Didn't Bill Clinton rail against George Bush in Campaign '92 for "coddling Chinese dictators"? Or is that memory just some sort of collective national delusion?
Unfazed–or perhaps encouraged–by the mysterious appearance of shady characters with access to the Chinese government and millions of dollars, Clinton has opted to welcome "President" Jiang with open arms. An official state visit, the first head-to-head summit since 1985, the rolling of the red carpet–all for the regime that Candidate Clinton trashed President Bush for insufficiently isolating in the wake of Tiananmen Square.
Indeed, the current administration is actively pursuing trade normalization with the Chinese, the very issue that drove Clinton's attack on Bush-Quayle (and apparently motivated the Chinese money launderers in their Democratic largess in Campaign '96). In response to protests that such policies constitute a sellout of human dignity, the administration calmly sends forth Secretary of State Madeleine Albright to intone that we are still 100 percent committed to promoting human rights in China. And that the most effective way to do that is to work with the Chinese government, not against them.
This, too, we've all heard before–and not just from Bill Clinton, who has stumbled on to the right China policy. In this, he follows in the footsteps of Ronald Reagan, who embraced what was called "constructive engagement." It was his administration's rationale for opposing economic sanctions in the global effort to isolate South Africa.
While Reagan never had the temerity to invite South Africa's chief of state to the White House for a happy-hour buffet, constructive engagement was roundly denounced by learned Americans as a sad reminder of their leader's lack of commitment to civil rights. Some went a bit further, of course, denouncing Reagan as a "racist" (to use Nobel Peace Prize winner Bishop Desmond Tutu's term).
Even those who analyzed the struggle over apartheid as a particularly striking example of a more-generalized political competition risked the charge of moral turpitude, as the great journalist-historian Paul Johnson found when The New Republic savagely caricatured him as an apologist for white supremacy. Johnson had suggested in a 1985 Commentary article that the apartheidists were another of Africa's tribes that had successfully used the state to suppress rival populations, much as victors in other ethnic dictatorships. Such reasoning was adjudged insufficiently hard on apartheid as diabolically sui generis, and Johnson became suspected of high crimes against humanity.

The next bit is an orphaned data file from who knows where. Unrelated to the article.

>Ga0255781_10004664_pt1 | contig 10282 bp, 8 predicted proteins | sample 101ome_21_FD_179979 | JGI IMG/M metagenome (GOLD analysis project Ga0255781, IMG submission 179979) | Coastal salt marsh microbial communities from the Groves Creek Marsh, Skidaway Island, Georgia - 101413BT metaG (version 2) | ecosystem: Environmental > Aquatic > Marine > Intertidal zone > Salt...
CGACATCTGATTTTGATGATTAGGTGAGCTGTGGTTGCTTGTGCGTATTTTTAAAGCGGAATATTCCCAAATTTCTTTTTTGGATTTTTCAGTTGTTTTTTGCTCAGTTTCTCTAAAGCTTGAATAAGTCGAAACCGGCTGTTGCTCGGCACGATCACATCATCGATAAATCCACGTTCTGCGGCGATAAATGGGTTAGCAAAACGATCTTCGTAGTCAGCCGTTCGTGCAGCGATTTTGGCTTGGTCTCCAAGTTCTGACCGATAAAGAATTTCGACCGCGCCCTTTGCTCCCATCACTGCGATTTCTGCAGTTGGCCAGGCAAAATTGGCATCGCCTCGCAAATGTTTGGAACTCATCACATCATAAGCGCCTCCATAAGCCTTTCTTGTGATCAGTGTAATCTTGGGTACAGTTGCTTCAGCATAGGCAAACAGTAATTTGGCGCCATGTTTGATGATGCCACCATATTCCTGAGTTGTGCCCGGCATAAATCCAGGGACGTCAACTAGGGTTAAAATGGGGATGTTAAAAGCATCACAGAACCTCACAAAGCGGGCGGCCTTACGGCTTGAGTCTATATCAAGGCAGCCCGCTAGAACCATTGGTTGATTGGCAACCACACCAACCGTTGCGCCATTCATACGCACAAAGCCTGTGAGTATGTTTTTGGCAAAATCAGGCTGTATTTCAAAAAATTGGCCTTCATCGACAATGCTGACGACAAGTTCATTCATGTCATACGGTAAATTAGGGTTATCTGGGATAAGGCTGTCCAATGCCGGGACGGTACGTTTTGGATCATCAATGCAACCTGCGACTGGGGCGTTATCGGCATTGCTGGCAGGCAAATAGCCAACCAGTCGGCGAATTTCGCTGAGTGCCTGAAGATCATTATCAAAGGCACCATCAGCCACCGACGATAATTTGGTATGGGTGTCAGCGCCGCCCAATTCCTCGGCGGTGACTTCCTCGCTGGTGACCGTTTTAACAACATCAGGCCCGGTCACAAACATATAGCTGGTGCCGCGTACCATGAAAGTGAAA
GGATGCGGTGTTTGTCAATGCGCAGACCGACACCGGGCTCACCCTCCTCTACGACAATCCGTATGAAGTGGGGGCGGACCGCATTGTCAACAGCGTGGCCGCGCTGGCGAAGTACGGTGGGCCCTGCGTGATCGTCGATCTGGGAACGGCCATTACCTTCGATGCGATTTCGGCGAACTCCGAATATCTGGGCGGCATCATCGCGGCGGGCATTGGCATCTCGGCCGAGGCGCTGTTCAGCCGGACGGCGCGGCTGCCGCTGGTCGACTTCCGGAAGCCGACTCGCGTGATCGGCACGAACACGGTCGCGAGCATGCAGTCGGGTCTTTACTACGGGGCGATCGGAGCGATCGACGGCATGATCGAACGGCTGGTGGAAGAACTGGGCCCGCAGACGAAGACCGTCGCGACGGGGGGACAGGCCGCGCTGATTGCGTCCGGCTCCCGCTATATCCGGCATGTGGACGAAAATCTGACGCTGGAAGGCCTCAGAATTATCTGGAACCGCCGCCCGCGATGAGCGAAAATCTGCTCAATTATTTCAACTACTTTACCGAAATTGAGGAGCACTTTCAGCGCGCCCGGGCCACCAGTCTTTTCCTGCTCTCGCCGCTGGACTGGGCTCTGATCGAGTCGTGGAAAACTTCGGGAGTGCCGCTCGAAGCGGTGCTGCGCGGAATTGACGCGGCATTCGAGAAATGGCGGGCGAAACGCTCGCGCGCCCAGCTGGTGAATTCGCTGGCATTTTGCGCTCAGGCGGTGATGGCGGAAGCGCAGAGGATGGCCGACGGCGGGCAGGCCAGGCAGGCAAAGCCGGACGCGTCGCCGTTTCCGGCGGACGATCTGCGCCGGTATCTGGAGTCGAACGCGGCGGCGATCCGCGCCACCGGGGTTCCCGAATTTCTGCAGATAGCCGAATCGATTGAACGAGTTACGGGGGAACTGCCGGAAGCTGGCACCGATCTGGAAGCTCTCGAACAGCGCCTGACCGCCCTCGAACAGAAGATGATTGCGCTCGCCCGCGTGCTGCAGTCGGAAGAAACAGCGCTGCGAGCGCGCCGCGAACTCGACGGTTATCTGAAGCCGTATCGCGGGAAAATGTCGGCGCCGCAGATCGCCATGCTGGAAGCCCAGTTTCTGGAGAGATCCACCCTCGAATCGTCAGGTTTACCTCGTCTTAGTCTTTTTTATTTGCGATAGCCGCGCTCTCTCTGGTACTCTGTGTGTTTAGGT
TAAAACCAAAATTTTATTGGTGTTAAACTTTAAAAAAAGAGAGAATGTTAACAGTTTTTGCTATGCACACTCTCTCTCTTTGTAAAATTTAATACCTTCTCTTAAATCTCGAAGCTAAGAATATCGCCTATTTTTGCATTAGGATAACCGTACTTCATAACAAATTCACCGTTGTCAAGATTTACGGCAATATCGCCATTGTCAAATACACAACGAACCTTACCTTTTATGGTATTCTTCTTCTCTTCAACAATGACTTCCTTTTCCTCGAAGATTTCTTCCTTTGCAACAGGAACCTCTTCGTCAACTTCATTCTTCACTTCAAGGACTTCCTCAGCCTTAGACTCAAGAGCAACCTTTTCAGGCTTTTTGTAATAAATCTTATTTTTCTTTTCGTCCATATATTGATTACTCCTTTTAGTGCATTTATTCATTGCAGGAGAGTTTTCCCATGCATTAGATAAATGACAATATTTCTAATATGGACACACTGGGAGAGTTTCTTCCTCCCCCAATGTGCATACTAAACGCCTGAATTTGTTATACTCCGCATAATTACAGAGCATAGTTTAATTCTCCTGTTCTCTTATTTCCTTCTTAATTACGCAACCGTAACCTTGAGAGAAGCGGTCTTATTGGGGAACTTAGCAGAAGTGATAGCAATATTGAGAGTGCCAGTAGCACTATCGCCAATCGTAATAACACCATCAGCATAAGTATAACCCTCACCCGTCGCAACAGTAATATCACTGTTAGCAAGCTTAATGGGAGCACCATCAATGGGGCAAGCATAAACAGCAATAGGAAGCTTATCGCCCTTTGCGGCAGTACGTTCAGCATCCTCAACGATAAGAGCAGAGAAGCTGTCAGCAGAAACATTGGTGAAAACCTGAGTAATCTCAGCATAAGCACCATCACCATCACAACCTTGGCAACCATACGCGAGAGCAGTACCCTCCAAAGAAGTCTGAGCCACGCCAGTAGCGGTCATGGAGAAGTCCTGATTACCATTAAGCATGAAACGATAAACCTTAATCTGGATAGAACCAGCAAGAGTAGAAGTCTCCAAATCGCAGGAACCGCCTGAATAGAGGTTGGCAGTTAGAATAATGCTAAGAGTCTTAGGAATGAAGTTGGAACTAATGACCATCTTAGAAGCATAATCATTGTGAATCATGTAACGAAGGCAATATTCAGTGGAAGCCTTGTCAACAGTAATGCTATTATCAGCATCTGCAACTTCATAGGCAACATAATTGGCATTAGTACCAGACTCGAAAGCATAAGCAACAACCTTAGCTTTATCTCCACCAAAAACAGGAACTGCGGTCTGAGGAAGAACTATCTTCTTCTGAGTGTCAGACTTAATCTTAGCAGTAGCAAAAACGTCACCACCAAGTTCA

Eventually, the Reagan administration levied economic sanctions against South Africa in September 1985 (with Congress following suit a year later). The result was nothing–at best. In the wake of sanctions, the South African stock market soared as local investors picked up "fire sale" bargains. The pro-apartheid National Party gained political momentum it had lost years before, largely due to the intense "rally 'round the flag" boost that all sanctioned pariah governments–from South Africa to Iraq–tend to enjoy.
Reform in South Africa had to wait out a sanctions-era political retrenchment, including the imposition of martial law in 1985 and a 1987 increase in electoral power for the National Party. Liberalization was ultimately ushered in not by sanctions but by the collapse of communism, which eliminated the possibility of a radical left in South Africa.
University of Sussex economist Merle Lipton, author of the seminal Capitalism and Apartheid, wrote a superb study of this process in 1990. But the group that commissioned the study, the pro-sanctions Investors Responsibility Research Center, suppressed it after she reached the wrong conclusions.
Our country's long-running Cuba sanctions tell the same tale, that isolation breeds contempt, not reform. Isn't it painfully obvious that Copa Communism is held up by the thinnest of threads–the American boycott? Wouldn't a herd of American tourists to Havana simply crush El Presidente Castro in a shopping mall stampede?
But the politics of the Cuba sanctions require American congressmen to have the cojones to heroically pursue pointless policies with counter-counter-revolutionary results. (For fans of symmetry, it's simply elegant that those who tend to be "soft on communism" in Cuba were precisely those who tended to be so outraged by "apologists for apartheid," and vice versa.)
The truth about sanctions is that they are typically one big geopolitical belly flop: A big splash and some self-inflicted pain. What's more, it's water sport to think that we must like those we buy from or sell to (do you check your grocer for political correctness, or do you examine her peaches?), or that we win hearts and minds by ham-handed attempts to solve longstanding battles in far-off locales. Those who argue for boycotting bad boys strike a righteous public pose–often at the cost of undermining progressive forces for genuine changes.
China's dictatorship will corrode with the drip of free trade water torture far faster than by ill-fated attempts at isolation. (Those who order tanks to run over dissidents don't embarass all that easily.) I have little doubt that Bill Clinton has seen the light for all the wrong reasons. But that's the beauty of economic self-interest: It shines even on those who stumble in moral darkness.